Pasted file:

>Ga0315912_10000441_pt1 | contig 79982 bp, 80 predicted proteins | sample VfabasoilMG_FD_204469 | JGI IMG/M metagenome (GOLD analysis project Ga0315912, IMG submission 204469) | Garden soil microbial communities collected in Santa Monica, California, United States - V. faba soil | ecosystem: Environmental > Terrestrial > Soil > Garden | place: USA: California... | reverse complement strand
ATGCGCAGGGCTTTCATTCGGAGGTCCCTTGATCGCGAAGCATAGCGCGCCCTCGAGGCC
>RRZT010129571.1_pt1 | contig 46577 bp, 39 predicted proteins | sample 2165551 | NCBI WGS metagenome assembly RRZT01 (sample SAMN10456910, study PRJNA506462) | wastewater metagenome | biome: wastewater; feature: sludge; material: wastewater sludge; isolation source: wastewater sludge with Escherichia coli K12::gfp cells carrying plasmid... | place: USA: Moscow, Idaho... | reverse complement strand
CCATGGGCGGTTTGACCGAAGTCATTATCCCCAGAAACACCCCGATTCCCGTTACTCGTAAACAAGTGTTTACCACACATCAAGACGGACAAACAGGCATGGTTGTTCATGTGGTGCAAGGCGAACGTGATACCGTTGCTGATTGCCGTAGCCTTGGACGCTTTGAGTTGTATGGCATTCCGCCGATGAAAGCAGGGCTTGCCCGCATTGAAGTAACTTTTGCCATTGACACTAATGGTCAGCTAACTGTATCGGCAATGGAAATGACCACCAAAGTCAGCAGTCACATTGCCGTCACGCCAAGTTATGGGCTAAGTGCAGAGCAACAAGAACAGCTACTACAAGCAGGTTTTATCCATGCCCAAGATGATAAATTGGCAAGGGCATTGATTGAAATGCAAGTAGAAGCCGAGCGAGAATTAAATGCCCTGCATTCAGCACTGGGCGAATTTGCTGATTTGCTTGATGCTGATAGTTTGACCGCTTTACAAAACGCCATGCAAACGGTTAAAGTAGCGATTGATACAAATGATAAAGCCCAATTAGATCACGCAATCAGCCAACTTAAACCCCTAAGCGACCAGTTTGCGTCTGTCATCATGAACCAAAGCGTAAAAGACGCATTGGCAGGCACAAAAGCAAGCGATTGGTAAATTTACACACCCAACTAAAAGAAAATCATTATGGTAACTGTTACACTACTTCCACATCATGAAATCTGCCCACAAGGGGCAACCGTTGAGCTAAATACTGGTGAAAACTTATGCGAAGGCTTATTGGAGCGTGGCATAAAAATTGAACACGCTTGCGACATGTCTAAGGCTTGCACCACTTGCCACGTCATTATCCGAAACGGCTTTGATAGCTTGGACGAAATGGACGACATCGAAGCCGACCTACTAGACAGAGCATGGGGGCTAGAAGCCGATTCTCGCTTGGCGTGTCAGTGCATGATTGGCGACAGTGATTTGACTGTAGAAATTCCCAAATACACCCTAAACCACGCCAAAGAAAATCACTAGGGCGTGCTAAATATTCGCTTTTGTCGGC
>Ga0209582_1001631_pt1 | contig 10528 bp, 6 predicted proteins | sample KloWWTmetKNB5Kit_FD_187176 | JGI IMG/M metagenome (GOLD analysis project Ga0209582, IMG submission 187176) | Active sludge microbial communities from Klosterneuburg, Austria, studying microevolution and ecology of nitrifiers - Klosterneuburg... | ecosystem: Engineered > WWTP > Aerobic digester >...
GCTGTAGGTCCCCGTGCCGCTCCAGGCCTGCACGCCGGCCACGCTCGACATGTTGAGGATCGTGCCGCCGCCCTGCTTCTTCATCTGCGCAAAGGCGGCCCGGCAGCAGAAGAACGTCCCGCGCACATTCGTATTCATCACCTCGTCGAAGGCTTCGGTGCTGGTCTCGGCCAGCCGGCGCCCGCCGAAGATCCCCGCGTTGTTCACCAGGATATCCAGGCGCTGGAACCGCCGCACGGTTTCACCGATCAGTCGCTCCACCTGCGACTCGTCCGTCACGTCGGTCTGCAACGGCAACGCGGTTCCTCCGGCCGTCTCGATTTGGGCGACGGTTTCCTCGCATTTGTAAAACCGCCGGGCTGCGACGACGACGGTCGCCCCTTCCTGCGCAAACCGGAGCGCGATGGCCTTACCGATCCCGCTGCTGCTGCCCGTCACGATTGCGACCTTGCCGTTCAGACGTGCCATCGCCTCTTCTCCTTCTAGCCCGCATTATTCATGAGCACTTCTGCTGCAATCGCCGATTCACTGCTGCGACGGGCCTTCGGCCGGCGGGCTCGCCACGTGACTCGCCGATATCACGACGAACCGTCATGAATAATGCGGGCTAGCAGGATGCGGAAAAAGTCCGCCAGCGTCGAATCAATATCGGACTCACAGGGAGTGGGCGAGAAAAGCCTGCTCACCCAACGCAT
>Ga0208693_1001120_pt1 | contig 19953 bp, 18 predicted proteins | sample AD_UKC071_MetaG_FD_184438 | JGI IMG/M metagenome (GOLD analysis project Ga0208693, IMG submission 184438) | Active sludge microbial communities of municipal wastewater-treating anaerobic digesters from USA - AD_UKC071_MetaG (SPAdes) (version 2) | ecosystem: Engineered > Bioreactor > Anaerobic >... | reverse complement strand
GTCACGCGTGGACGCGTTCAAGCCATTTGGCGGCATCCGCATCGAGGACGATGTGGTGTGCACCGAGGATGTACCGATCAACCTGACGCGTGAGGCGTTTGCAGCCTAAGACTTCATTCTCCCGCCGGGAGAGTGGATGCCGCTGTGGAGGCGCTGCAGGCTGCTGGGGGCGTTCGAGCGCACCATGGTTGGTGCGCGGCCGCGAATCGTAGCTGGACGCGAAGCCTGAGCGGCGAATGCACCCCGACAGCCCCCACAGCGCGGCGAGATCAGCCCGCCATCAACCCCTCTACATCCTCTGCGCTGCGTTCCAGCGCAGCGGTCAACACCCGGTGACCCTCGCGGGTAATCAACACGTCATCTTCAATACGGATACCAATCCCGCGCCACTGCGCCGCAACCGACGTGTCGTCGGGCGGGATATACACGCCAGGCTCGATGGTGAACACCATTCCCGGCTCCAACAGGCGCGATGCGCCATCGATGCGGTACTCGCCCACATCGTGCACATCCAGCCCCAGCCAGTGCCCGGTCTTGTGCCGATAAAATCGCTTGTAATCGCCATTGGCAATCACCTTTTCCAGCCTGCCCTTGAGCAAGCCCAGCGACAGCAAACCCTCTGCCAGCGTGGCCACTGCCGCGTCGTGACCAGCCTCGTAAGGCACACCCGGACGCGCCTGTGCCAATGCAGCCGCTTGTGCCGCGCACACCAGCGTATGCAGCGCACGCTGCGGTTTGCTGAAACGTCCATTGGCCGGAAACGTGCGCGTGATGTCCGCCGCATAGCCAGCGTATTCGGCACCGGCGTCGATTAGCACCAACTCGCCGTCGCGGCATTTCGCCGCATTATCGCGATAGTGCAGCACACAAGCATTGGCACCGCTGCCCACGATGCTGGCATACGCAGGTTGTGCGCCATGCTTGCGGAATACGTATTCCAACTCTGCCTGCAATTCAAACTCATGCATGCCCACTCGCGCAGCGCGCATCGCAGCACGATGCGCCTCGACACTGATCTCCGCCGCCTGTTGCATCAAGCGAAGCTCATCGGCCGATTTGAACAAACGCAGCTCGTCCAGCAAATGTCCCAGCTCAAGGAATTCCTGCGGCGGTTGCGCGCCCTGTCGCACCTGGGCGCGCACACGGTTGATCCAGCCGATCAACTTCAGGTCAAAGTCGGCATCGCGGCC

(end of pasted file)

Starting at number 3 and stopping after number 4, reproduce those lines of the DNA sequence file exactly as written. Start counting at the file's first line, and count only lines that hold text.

>RRZT010129571.1_pt1 | contig 46577 bp, 39 predicted proteins | sample 2165551 | NCBI WGS metagenome assembly RRZT01 (sample SAMN10456910, study PRJNA506462) | wastewater metagenome | biome: wastewater; feature: sludge; material: wastewater sludge; isolation source: wastewater sludge with Escherichia coli K12::gfp cells carrying plasmid... | place: USA: Moscow, Idaho... | reverse complement strand
CCATGGGCGGTTTGACCGAAGTCATTATCCCCAGAAACACCCCGATTCCCGTTACTCGTAAACAAGTGTTTACCACACATCAAGACGGACAAACAGGCATGGTTGTTCATGTGGTGCAAGGCGAACGTGATACCGTTGCTGATTGCCGTAGCCTTGGACGCTTTGAGTTGTATGGCATTCCGCCGATGAAAGCAGGGCTTGCCCGCATTGAAGTAACTTTTGCCATTGACACTAATGGTCAGCTAACTGTATCGGCAATGGAAATGACCACCAAAGTCAGCAGTCACATTGCCGTCACGCCAAGTTATGGGCTAAGTGCAGAGCAACAAGAACAGCTACTACAAGCAGGTTTTATCCATGCCCAAGATGATAAATTGGCAAGGGCATTGATTGAAATGCAAGTAGAAGCCGAGCGAGAATTAAATGCCCTGCATTCAGCACTGGGCGAATTTGCTGATTTGCTTGATGCTGATAGTTTGACCGCTTTACAAAACGCCATGCAAACGGTTAAAGTAGCGATTGATACAAATGATAAAGCCCAATTAGATCACGCAATCAGCCAACTTAAACCCCTAAGCGACCAGTTTGCGTCTGTCATCATGAACCAAAGCGTAAAAGACGCATTGGCAGGCACAAAAGCAAGCGATTGGTAAATTTACACACCCAACTAAAAGAAAATCATTATGGTAACTGTTACACTACTTCCACATCATGAAATCTGCCCACAAGGGGCAACCGTTGAGCTAAATACTGGTGAAAACTTATGCGAAGGCTTATTGGAGCGTGGCATAAAAATTGAACACGCTTGCGACATGTCTAAGGCTTGCACCACTTGCCACGTCATTATCCGAAACGGCTTTGATAGCTTGGACGAAATGGACGACATCGAAGCCGACCTACTAGACAGAGCATGGGGGCTAGAAGCCGATTCTCGCTTGGCGTGTCAGTGCATGATTGGCGACAGTGATTTGACTGTAGAAATTCCCAAATACACCCTAAACCACGCCAAAGAAAATCACTAGGGCGTGCTAAATATTCGCTTTTGTCGGC